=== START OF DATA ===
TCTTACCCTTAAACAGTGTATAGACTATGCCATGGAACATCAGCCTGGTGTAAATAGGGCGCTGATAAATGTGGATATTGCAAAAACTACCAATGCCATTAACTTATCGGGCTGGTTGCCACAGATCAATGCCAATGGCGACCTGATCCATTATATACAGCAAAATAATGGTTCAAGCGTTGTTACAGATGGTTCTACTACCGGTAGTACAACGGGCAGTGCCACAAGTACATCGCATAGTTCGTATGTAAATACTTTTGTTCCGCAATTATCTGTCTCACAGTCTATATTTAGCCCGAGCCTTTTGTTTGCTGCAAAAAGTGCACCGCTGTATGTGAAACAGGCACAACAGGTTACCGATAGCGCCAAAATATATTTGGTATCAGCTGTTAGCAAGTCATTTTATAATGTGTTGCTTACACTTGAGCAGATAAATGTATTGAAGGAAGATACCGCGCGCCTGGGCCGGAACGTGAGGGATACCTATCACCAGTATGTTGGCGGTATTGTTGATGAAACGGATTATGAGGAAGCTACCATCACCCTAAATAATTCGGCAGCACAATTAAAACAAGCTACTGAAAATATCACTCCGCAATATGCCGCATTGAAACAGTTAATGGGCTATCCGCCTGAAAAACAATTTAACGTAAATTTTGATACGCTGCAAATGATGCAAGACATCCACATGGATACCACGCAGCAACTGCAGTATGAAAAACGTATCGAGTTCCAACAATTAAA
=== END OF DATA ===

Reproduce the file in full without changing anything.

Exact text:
TCTTACCCTTAAACAGTGTATAGACTATGCCATGGAACATCAGCCTGGTGTAAATAGGGCGCTGATAAATGTGGATATTGCAAAAACTACCAATGCCATTAACTTATCGGGCTGGTTGCCACAGATCAATGCCAATGGCGACCTGATCCATTATATACAGCAAAATAATGGTTCAAGCGTTGTTACAGATGGTTCTACTACCGGTAGTACAACGGGCAGTGCCACAAGTACATCGCATAGTTCGTATGTAAATACTTTTGTTCCGCAATTATCTGTCTCACAGTCTATATTTAGCCCGAGCCTTTTGTTTGCTGCAAAAAGTGCACCGCTGTATGTGAAACAGGCACAACAGGTTACCGATAGCGCCAAAATATATTTGGTATCAGCTGTTAGCAAGTCATTTTATAATGTGTTGCTTACACTTGAGCAGATAAATGTATTGAAGGAAGATACCGCGCGCCTGGGCCGGAACGTGAGGGATACCTATCACCAGTATGTTGGCGGTATTGTTGATGAAACGGATTATGAGGAAGCTACCATCACCCTAAATAATTCGGCAGCACAATTAAAACAAGCTACTGAAAATATCACTCCGCAATATGCCGCATTGAAACAGTTAATGGGCTATCCGCCTGAAAAACAATTTAACGTAAATTTTGATACGCTGCAAATGATGCAAGACATCCACATGGATACCACGCAGCAACTGCAGTATGAAAAACGTATCGAGTTCCAACAATTAAA